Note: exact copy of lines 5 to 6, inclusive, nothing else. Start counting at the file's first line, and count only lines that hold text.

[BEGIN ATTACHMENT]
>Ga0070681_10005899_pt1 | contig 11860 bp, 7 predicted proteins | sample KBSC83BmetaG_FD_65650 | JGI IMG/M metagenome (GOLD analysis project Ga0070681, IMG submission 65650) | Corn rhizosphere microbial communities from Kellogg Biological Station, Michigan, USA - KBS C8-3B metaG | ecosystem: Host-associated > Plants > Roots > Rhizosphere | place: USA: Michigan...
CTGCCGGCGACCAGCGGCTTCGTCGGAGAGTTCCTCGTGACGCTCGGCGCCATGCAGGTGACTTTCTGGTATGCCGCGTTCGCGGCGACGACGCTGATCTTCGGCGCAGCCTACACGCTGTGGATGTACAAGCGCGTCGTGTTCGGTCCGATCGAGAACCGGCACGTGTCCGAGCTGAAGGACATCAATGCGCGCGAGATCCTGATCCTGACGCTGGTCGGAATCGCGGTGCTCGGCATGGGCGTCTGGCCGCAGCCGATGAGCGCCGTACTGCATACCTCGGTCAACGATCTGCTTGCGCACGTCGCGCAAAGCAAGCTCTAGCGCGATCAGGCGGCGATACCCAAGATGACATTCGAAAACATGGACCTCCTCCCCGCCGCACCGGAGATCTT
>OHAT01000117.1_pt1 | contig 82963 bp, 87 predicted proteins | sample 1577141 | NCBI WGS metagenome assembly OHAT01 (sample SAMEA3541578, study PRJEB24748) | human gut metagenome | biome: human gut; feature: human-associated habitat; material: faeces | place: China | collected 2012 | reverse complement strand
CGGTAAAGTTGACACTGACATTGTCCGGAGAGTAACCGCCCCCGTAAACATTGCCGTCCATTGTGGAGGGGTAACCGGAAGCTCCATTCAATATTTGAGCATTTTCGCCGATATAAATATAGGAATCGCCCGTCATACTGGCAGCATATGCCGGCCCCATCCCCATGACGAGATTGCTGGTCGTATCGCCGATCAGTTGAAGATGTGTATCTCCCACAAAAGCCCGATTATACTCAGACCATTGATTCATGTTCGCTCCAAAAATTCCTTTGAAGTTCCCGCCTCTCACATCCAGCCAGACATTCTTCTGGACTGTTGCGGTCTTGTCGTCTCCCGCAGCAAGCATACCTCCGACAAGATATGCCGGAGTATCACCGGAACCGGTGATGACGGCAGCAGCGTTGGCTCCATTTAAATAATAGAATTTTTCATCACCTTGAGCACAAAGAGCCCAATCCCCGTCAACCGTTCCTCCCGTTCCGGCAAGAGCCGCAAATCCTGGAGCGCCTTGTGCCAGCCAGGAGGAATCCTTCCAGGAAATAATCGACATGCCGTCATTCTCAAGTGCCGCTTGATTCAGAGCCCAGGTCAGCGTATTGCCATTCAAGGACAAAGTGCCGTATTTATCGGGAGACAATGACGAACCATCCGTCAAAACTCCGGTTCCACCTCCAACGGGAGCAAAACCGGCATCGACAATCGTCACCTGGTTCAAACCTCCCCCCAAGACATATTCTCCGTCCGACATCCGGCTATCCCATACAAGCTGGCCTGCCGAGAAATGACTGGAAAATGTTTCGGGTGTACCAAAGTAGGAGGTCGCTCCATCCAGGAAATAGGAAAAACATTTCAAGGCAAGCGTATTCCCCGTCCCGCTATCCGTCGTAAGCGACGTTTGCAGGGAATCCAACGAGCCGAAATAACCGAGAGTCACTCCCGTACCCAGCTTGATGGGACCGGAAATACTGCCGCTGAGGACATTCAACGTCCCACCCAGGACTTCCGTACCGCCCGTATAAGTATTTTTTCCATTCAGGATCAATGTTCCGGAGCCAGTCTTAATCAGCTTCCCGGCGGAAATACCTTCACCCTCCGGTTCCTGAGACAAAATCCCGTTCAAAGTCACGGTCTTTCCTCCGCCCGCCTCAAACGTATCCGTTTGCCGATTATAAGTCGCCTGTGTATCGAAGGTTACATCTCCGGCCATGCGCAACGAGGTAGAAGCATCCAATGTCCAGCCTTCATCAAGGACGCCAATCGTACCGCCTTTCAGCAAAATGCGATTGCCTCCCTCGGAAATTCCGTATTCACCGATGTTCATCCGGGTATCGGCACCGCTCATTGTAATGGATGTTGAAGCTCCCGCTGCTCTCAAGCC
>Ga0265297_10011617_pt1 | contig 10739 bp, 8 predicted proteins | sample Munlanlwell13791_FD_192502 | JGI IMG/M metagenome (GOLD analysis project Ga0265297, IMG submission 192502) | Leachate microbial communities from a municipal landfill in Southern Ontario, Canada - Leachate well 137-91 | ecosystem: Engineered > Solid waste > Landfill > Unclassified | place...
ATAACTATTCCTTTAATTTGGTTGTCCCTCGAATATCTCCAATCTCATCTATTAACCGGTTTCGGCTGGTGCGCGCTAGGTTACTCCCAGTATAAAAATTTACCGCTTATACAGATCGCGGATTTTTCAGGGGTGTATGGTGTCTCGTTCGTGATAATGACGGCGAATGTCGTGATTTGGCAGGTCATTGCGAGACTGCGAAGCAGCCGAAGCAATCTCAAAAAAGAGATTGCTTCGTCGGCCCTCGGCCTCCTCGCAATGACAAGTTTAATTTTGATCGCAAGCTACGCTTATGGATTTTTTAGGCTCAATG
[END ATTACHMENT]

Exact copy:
>Ga0265297_10011617_pt1 | contig 10739 bp, 8 predicted proteins | sample Munlanlwell13791_FD_192502 | JGI IMG/M metagenome (GOLD analysis project Ga0265297, IMG submission 192502) | Leachate microbial communities from a municipal landfill in Southern Ontario, Canada - Leachate well 137-91 | ecosystem: Engineered > Solid waste > Landfill > Unclassified | place...
ATAACTATTCCTTTAATTTGGTTGTCCCTCGAATATCTCCAATCTCATCTATTAACCGGTTTCGGCTGGTGCGCGCTAGGTTACTCCCAGTATAAAAATTTACCGCTTATACAGATCGCGGATTTTTCAGGGGTGTATGGTGTCTCGTTCGTGATAATGACGGCGAATGTCGTGATTTGGCAGGTCATTGCGAGACTGCGAAGCAGCCGAAGCAATCTCAAAAAAGAGATTGCTTCGTCGGCCCTCGGCCTCCTCGCAATGACAAGTTTAATTTTGATCGCAAGCTACGCTTATGGATTTTTTAGGCTCAATG